Finally–the Bills Are Rolling In!
For better or worse, it appears the spigot has opened at the Legislative Research Council (LRC), and the bills are starting to pour out at rapid speed. Today, January 25th, is the last day for unlimited bill and joint resolution introduction, and all bill drafts are due to the LRC by Monday. These deadlines always create a frenzy on the third floor, as legislators and lobbyists alike scramble to pitch their bills in order to maximize the number of co-sponsors at the top of the page. The LRC is notably short-staffed this year, and in their caucus presentations, they strongly encouraged legislators to file bill drafts early.
Costs of Litigation Bill UNANIMOUSLY Defeated in House Judiciary
In last week’s Legislative Update, we urged members and others to make contact with House Commerce & Energy Committee members on House Bill 1019, which would have required the state to pursue costs of litigation when the state or any of its subdivisions prevail in a civil suit. If passed, this bill would have created an incredible chilling effect on citizens’ or organizations’ right to pursue legal remedies when the state is a bad or careless actor. Additionally, it would have given the state an undue advantage in forcing settlements.
On Wednesday, after full testimony, rebuttal, and questions, Commerce & Energy Committee Chair Tim Rounds moved to send the bill to House Judiciary Committee, where it clearly ought to have been assigned to begin with. Following a DRA Action Alert posted on Thursday morning and shared with numerous allied organizations, calls and emails began pouring in to members of House Judiciary. This morning, the committee voted unanimously to defeat the bill.
It was pitched by Bureau of Administration Legal Counsel Jessica Filler, who was the sole proponent of the bill. Opposition testimony was brought by Steve Siegel of SD Trial Lawyers Association and DRA’s lobbyist Rebecca Terk. Paul Lepisto of the Izaak Walton League of America (SD Division) gave a brief, “me, too.”
Thank You To All Who Took Action! Your Calls & Emails Make a BIG Difference!
C-PACE Moving Forward for 2019
Community Energy Development (CED) Committee Chair Rick Bell arrived in Pierre on Tuesday of this week to meet with our prime sponsor, Rep. David Johnson, as well as staff at the Governor’s Office of Economic Development (GOED), interested lobbyists, legislators, and others around our Commercial Property Assessed Clean Energy (C-PACE) bill. What he intended as a one-day trip turned into two, as Rep. Johnson handed him the bill draft and signature sheet and instructed him to get sign-ons from co-sponsors.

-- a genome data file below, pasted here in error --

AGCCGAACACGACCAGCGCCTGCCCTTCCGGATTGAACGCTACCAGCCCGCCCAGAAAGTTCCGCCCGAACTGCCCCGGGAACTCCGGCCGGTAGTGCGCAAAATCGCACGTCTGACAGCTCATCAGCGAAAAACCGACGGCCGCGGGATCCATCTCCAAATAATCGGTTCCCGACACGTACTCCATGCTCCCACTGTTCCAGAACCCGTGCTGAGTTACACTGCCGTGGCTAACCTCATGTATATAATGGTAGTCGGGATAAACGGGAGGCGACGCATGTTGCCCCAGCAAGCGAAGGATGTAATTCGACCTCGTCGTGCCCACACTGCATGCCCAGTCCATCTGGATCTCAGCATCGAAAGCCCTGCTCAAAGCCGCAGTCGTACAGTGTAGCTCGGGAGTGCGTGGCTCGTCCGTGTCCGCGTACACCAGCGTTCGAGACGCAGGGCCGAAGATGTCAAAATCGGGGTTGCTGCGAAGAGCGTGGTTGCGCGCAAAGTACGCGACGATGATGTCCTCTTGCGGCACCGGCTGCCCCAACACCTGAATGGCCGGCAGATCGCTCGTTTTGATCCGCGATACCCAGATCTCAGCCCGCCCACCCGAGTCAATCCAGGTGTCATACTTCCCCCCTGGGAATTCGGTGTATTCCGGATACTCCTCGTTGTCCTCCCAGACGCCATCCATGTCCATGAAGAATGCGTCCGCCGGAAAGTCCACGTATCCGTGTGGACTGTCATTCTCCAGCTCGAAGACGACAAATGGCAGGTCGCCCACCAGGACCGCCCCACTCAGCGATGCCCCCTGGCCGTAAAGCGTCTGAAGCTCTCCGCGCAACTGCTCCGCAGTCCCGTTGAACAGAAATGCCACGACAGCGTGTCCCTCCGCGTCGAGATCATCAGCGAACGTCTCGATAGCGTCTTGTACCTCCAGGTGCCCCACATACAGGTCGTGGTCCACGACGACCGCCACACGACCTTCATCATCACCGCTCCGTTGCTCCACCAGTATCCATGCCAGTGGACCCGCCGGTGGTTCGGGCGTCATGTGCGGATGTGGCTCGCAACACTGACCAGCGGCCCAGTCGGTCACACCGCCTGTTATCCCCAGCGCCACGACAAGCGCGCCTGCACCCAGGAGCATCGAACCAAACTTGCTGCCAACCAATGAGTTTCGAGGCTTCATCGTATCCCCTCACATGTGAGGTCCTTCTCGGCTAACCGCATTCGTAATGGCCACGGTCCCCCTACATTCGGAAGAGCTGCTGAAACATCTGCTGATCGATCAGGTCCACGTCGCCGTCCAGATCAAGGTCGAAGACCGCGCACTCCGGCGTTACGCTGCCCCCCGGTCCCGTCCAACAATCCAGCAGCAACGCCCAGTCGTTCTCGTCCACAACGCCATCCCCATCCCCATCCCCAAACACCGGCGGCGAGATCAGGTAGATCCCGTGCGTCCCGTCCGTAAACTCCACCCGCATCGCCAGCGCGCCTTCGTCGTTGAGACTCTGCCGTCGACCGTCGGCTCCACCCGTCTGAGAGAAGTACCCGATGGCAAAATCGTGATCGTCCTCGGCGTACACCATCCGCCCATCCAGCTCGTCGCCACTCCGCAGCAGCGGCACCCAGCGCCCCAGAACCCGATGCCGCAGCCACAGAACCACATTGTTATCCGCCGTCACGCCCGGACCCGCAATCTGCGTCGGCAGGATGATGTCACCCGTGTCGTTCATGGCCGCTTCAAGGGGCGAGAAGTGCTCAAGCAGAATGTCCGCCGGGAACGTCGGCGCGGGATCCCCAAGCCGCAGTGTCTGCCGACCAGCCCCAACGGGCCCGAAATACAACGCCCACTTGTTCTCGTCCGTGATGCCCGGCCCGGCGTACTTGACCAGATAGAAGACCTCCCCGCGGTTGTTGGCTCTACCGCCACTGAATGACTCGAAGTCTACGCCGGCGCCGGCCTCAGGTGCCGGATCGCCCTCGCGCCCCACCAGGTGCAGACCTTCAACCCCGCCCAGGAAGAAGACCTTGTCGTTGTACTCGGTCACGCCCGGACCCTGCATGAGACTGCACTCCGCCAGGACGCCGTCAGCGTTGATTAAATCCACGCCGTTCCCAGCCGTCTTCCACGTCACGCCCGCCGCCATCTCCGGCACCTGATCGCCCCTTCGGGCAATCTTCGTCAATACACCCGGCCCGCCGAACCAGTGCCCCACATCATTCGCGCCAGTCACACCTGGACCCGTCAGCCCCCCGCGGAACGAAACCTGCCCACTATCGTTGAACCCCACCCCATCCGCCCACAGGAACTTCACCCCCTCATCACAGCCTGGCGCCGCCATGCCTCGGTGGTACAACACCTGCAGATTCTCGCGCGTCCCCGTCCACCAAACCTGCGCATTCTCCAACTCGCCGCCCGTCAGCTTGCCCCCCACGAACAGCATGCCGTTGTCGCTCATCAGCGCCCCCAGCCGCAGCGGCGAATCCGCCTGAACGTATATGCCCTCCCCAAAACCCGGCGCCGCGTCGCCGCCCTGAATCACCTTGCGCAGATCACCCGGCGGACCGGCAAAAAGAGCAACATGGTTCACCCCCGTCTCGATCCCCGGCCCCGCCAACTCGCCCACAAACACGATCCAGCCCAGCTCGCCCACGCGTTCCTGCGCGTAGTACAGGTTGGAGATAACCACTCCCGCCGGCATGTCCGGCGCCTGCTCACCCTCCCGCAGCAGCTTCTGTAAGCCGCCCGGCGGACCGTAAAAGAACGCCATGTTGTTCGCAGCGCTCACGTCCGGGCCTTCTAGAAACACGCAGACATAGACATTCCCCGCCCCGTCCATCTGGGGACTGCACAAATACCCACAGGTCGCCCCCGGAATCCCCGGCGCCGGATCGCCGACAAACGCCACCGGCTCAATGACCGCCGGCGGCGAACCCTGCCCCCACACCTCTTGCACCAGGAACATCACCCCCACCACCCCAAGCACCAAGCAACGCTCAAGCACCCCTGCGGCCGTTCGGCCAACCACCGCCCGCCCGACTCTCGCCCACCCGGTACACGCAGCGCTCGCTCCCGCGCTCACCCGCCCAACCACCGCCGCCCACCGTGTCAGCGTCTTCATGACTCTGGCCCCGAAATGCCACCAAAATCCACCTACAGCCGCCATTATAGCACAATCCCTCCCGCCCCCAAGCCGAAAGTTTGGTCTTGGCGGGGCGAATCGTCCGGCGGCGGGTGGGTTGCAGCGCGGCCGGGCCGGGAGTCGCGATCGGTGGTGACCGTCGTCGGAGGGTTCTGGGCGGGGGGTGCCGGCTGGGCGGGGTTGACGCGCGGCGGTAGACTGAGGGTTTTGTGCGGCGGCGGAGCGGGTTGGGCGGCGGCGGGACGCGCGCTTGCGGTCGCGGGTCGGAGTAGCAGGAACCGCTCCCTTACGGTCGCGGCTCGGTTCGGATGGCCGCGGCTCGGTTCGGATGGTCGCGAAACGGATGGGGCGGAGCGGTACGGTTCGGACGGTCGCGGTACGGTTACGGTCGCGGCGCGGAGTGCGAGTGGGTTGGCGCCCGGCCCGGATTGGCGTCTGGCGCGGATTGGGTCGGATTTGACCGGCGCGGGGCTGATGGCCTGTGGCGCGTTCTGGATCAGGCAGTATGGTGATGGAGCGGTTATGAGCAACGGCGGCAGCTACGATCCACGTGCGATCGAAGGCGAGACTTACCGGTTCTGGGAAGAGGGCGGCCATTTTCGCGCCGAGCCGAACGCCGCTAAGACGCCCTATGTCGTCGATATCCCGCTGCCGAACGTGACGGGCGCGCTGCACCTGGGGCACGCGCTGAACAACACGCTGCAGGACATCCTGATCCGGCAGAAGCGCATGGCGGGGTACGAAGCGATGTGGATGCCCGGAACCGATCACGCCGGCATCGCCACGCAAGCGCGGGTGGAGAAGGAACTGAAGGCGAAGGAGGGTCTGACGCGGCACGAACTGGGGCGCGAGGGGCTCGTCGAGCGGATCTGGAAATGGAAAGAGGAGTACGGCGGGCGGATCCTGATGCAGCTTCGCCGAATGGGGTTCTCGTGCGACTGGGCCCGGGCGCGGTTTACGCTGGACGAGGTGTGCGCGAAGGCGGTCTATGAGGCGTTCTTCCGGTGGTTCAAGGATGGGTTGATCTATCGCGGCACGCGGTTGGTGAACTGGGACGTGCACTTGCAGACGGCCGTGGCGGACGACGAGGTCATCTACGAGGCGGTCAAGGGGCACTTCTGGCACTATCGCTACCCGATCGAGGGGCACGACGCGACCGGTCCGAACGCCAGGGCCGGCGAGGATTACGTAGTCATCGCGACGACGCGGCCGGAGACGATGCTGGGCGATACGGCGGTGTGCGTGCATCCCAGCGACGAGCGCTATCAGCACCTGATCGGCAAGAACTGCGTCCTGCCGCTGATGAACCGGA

With help from DRA’s lobbyist, Rick worked the floors and halls of both House and Senate, pitching the bill and getting legislators to sign their names. Representatives on board this year are prime sponsor Dave Johnson (R-Rapid City)*; Roger Chase (R-Huron); Caleb Finck (R-Tripp); Bob Glanzer (R-Huron); Jamie Smith (D-Sioux Falls); Steven McCleerey (D-Sisseton). Senate sponsors are prime sponsor Art Rusch (R-Vermillion)*; V.J. Smith (R-Brookings); Wayne Steinhauer (R-Hartford); Troy Heinert (D-Mission); Reynold Nesiba (D-Sioux Falls).
You may recall that we brought the bill into House Commerce & Energy Committee last year with only one House and one Senate sponsor, so we are making notable progress on educating legislators and others about the potential of this program, as well as addressing the concerns raised in last year’s hearing. Future Legislative Updates, as well as other informational posts on our website (dakotarural.org) will provide members with updates on the program, this year’s bill number, and our progress at the Capitol.
Highest & Best Ag Land Assessment Informational Meeting Held Wednesday
Dr. Matthew Elliot, Extension Agribusiness Specialist gave an hour-long presentation on the Ag Land Highest & Best Use Study on Wednesday afternoon of this week. The in-depth presentation is available in part on the Extension iGrow website.
In South Dakota, ag land assessment for property tax purposes has used an agricultural productivity model since 2010. According to background information provided in the presentation, this “method is based off an income capitalization approach to appraisal.” However, in order for those appraisals to come out correctly, the input on Land Capability Class (LCC) and soils must be correct. Research has shown that in many cases, agricultural land in the state (and particularly West River) has been assessed incorrectly as cropland (LCC 1-3) rather than non-cropland (LCC 5-8), which inflates the value of the land for tax purposes.
The study explores changes to assessments between the current method, which uses LCC, NRCS soil maps, crops rating, and forage use value; the “most probable use” method, which uses NRCS soil maps, probability of the land being cropped, crop rating, and forage use value; and the actual use method, which uses percent of cropland data, crop rating, and forage use value. The study found that, using the Most Probable Use method, that ag land assessments would rise in most East River counties by 1-11%, and ag land assessments in West River counties would fall from 9-65%.
This research, along with the interim Ag Land Assessment Task Force, has brought us Senate Bill 4, which seems to move us closer to the Most Probable Use model. The bill has been assigned to Senate Taxation Committee, but has not yet been scheduled. Comments made during the informational presentation seemed to indicate that the bill may already have amendments in the works, and that other legislators may be planning to bring other bills on the subject. DRA’s lobbyist will continue to follow this issue and share information as it becomes available.
DRA Citizen Lobby Days February 10th & 11th!
We’ll be sending out a form to RSVP soon–but make sure to mark your calendars and make plans to join us in Pierre!